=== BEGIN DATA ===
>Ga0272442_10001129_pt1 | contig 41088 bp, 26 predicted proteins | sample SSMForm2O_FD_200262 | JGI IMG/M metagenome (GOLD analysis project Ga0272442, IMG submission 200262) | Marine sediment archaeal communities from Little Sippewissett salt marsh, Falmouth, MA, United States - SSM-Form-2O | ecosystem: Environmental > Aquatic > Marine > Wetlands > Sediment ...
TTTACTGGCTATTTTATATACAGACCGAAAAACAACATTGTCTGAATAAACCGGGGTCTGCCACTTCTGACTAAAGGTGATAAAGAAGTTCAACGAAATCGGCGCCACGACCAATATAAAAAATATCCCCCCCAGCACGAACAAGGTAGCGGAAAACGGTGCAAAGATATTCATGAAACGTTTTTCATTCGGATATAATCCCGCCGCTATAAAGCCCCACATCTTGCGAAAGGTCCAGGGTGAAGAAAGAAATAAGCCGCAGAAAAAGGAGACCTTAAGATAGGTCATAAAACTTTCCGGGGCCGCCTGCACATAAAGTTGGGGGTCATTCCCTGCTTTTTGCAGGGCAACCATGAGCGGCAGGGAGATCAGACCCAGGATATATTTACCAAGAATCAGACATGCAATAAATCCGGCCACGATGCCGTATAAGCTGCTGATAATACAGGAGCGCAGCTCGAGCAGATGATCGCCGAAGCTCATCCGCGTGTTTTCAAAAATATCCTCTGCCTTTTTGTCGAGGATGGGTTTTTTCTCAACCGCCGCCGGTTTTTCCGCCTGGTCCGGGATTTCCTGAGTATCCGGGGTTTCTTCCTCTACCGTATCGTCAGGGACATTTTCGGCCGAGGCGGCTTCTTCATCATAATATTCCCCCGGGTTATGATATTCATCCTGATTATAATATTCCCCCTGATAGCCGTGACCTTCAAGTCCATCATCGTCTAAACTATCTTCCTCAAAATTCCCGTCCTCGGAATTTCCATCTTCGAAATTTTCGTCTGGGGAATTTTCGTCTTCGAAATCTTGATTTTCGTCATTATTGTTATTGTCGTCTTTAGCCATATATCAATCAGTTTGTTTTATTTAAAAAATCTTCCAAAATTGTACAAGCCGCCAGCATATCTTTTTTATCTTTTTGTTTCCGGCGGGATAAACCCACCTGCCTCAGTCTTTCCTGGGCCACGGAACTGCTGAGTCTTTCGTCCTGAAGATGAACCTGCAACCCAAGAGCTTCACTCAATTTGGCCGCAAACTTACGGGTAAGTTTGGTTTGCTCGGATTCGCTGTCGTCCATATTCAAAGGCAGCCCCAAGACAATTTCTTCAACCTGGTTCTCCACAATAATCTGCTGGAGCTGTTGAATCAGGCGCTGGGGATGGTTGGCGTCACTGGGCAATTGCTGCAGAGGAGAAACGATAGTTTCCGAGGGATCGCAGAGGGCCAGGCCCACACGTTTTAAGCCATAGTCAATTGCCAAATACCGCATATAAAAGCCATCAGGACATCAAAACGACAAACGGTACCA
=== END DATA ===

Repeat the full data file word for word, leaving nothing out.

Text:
>Ga0272442_10001129_pt1 | contig 41088 bp, 26 predicted proteins | sample SSMForm2O_FD_200262 | JGI IMG/M metagenome (GOLD analysis project Ga0272442, IMG submission 200262) | Marine sediment archaeal communities from Little Sippewissett salt marsh, Falmouth, MA, United States - SSM-Form-2O | ecosystem: Environmental > Aquatic > Marine > Wetlands > Sediment ...
TTTACTGGCTATTTTATATACAGACCGAAAAACAACATTGTCTGAATAAACCGGGGTCTGCCACTTCTGACTAAAGGTGATAAAGAAGTTCAACGAAATCGGCGCCACGACCAATATAAAAAATATCCCCCCCAGCACGAACAAGGTAGCGGAAAACGGTGCAAAGATATTCATGAAACGTTTTTCATTCGGATATAATCCCGCCGCTATAAAGCCCCACATCTTGCGAAAGGTCCAGGGTGAAGAAAGAAATAAGCCGCAGAAAAAGGAGACCTTAAGATAGGTCATAAAACTTTCCGGGGCCGCCTGCACATAAAGTTGGGGGTCATTCCCTGCTTTTTGCAGGGCAACCATGAGCGGCAGGGAGATCAGACCCAGGATATATTTACCAAGAATCAGACATGCAATAAATCCGGCCACGATGCCGTATAAGCTGCTGATAATACAGGAGCGCAGCTCGAGCAGATGATCGCCGAAGCTCATCCGCGTGTTTTCAAAAATATCCTCTGCCTTTTTGTCGAGGATGGGTTTTTTCTCAACCGCCGCCGGTTTTTCCGCCTGGTCCGGGATTTCCTGAGTATCCGGGGTTTCTTCCTCTACCGTATCGTCAGGGACATTTTCGGCCGAGGCGGCTTCTTCATCATAATATTCCCCCGGGTTATGATATTCATCCTGATTATAATATTCCCCCTGATAGCCGTGACCTTCAAGTCCATCATCGTCTAAACTATCTTCCTCAAAATTCCCGTCCTCGGAATTTCCATCTTCGAAATTTTCGTCTGGGGAATTTTCGTCTTCGAAATCTTGATTTTCGTCATTATTGTTATTGTCGTCTTTAGCCATATATCAATCAGTTTGTTTTATTTAAAAAATCTTCCAAAATTGTACAAGCCGCCAGCATATCTTTTTTATCTTTTTGTTTCCGGCGGGATAAACCCACCTGCCTCAGTCTTTCCTGGGCCACGGAACTGCTGAGTCTTTCGTCCTGAAGATGAACCTGCAACCCAAGAGCTTCACTCAATTTGGCCGCAAACTTACGGGTAAGTTTGGTTTGCTCGGATTCGCTGTCGTCCATATTCAAAGGCAGCCCCAAGACAATTTCTTCAACCTGGTTCTCCACAATAATCTGCTGGAGCTGTTGAATCAGGCGCTGGGGATGGTTGGCGTCACTGGGCAATTGCTGCAGAGGAGAAACGATAGTTTCCGAGGGATCGCAGAGGGCCAGGCCCACACGTTTTAAGCCATAGTCAATTGCCAAATACCGCATATAAAAGCCATCAGGACATCAAAACGACAAACGGTACCA